The collections here are in a state of flux, as I add to them regularly
It was a privilege to be invited to preach at the English-speaking non-denominational church in Mirepoix, France, some years ago. It was then an honour and a responsibility to be given a regular opportunity to share my thoughts on spiritual matters with a Christian focus. I take the crafting of these Sermons extremely seriously. I have never pretended to any theological training (though being entitled to put A.K.C. after my name does prove that I sat through three years of weekly lectures on religious topics and passed an examination at the end of my time at King’s College, London). What I aim to do in each sermon, however, is respond thoughtfully and openly to two or more Biblical texts, usually allotted to a given Sunday in the Church of England lectionary. I hope that what I have written makes for engaging reading.
The Tales of Our Forebears represent my first real venture into the writing of short stories. I have always been interested in family history, storing away those stories related by my parents and grandparents. The ability to research one’s family-tree online, accessing parish records and census returns, as well as making contact with distant relatives doing the same thing, has provided even more material. These Tales are a mixture of imagined situations, based on fact or incidents I have had described to me, fleshed out and crafted.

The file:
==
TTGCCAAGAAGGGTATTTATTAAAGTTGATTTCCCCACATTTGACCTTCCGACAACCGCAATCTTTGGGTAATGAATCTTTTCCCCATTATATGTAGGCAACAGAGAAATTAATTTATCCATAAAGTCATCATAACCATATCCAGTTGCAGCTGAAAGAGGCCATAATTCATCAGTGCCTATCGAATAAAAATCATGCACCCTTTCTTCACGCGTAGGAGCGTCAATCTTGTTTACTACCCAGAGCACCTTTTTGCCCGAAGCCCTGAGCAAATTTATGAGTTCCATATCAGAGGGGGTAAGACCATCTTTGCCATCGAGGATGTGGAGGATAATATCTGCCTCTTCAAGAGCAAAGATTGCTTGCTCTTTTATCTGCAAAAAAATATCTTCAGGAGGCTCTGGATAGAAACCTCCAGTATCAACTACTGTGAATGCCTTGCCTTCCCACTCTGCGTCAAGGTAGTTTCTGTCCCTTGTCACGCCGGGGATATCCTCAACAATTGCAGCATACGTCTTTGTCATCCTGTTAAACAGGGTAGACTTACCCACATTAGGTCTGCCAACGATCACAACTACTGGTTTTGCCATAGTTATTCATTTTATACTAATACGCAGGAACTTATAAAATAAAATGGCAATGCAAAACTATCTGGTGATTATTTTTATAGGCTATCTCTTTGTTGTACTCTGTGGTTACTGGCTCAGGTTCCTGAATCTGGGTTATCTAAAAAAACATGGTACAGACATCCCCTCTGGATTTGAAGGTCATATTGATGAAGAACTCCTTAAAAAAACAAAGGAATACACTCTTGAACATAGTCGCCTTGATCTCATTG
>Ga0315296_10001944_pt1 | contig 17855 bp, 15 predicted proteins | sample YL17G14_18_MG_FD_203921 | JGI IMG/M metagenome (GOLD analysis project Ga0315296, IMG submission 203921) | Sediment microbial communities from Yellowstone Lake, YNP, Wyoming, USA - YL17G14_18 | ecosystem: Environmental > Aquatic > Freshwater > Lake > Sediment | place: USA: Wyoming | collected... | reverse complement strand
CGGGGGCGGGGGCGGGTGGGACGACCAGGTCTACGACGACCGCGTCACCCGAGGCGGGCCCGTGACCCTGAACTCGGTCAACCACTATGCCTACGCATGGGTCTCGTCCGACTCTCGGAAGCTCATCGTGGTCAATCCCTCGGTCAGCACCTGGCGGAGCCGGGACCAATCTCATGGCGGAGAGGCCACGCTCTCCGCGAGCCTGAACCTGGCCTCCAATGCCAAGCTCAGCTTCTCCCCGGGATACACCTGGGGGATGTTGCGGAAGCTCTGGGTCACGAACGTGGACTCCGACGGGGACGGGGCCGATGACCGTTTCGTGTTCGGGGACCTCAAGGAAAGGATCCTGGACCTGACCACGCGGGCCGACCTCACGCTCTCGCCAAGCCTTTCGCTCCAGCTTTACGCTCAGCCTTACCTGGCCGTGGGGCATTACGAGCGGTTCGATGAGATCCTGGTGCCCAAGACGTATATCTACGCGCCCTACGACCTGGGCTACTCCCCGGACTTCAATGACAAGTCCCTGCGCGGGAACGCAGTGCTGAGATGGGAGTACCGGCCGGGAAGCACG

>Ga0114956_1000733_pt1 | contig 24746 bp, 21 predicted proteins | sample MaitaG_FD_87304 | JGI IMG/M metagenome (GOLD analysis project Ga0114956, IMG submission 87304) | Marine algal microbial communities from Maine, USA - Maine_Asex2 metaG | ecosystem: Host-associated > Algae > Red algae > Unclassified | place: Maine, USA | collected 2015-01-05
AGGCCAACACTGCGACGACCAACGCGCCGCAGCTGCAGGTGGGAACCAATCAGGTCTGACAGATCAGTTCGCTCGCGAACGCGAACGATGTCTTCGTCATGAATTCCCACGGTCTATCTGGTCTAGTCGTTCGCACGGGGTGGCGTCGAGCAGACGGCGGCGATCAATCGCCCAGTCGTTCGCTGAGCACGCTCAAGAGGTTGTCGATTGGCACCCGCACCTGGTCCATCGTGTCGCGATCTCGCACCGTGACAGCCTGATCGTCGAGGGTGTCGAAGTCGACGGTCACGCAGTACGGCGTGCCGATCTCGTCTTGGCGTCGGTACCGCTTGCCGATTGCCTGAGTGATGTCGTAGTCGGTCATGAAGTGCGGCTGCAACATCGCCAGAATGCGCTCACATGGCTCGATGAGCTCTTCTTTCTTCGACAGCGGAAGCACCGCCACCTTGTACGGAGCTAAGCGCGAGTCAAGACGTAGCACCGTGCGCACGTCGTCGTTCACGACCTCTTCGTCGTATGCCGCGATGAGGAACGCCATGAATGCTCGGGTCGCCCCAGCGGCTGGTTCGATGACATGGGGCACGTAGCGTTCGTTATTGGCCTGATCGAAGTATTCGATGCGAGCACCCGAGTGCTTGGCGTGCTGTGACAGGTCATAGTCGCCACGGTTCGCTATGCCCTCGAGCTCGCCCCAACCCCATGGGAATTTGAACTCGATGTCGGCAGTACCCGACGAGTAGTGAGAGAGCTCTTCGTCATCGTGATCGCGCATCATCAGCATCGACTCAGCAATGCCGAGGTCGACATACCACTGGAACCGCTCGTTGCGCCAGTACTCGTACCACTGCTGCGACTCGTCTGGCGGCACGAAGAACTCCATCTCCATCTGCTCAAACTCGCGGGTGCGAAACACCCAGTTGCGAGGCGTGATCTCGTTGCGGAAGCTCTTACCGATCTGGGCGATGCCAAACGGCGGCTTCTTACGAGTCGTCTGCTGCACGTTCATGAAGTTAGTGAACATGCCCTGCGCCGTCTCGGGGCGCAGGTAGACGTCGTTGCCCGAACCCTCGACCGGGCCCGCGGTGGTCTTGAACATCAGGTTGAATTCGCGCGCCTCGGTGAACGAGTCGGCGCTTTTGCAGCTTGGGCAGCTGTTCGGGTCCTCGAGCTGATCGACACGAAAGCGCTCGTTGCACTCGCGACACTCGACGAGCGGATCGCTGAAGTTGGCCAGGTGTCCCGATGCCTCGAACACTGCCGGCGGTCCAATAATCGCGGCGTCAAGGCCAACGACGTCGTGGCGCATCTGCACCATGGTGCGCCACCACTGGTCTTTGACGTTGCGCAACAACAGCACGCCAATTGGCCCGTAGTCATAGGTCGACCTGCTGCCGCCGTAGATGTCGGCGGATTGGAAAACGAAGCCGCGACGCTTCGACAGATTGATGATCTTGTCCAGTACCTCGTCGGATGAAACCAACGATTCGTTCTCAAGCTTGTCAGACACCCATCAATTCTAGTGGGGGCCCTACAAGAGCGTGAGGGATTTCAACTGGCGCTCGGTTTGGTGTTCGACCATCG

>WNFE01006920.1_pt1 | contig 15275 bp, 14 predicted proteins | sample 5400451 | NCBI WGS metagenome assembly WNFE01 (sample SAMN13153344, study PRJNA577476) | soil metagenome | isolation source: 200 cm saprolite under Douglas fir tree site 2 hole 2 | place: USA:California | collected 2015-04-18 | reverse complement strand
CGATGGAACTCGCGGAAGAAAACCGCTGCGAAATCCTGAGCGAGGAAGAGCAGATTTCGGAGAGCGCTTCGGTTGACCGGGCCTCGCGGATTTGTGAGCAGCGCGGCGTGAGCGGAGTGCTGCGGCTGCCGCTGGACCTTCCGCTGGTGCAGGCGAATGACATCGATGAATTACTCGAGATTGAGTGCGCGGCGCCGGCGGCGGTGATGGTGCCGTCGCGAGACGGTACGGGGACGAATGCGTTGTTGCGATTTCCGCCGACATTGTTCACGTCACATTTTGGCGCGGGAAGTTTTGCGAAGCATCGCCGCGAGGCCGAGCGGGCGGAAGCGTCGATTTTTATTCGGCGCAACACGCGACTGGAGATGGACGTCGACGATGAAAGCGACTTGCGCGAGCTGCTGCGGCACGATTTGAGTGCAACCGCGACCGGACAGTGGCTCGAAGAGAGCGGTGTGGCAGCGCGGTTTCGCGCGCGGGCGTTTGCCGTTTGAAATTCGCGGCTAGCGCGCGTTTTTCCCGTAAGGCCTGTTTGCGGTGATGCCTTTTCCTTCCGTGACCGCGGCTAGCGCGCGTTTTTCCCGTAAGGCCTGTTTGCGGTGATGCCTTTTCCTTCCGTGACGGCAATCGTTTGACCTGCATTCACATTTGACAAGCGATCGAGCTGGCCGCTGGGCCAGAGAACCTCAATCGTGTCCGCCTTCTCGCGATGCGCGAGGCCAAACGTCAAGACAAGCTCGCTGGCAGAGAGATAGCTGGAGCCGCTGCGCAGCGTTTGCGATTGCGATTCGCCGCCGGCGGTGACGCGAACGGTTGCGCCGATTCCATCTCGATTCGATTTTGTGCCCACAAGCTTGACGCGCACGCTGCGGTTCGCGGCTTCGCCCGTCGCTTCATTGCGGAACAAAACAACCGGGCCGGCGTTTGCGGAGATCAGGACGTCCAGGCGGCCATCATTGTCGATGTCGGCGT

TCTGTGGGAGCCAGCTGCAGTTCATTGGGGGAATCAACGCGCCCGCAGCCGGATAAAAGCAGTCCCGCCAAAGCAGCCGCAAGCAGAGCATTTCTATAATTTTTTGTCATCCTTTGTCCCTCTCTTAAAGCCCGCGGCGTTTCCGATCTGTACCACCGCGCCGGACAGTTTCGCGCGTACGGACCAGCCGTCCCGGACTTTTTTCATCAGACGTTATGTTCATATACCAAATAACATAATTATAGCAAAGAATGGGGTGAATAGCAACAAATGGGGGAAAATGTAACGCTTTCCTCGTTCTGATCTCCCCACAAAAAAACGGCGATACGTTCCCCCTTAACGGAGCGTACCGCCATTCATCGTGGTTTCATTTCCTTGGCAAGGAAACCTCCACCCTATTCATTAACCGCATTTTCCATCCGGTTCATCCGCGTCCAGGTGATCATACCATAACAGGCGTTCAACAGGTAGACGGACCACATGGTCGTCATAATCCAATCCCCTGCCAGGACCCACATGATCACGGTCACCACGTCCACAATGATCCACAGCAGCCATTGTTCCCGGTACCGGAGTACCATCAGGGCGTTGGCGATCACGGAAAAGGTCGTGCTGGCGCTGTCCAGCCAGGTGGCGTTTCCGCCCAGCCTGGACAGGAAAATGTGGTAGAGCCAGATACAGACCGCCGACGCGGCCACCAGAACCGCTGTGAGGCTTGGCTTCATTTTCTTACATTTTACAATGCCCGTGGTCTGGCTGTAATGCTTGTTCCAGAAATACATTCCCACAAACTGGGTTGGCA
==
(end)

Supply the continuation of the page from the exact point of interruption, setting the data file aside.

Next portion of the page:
Anyone who is interested in crafting words will write poems.
I was not infrequently asked, as an English teacher, what made a piece of writing a poem. The only answer I found to be always applicable concerned the line. In a poem, it matters where the line ends and another begins. The poet uses the line as a form of punctuation, to nudge the reader in a particular direction. The beginnings and ends of lines of poetry are potent places.
I have not practised sufficiently to craft poems where the form is tight, where rhyme or rhythm play their parts and still the meaning is unimpaired. Instead, I play with euphony, word associations and the allusive patterns of meaning which the spare nature of poetry lends itself to.
Many of these Miscellaneous Poems were written for particular people or for special occasions. I hope that they also stand up to general scrutiny.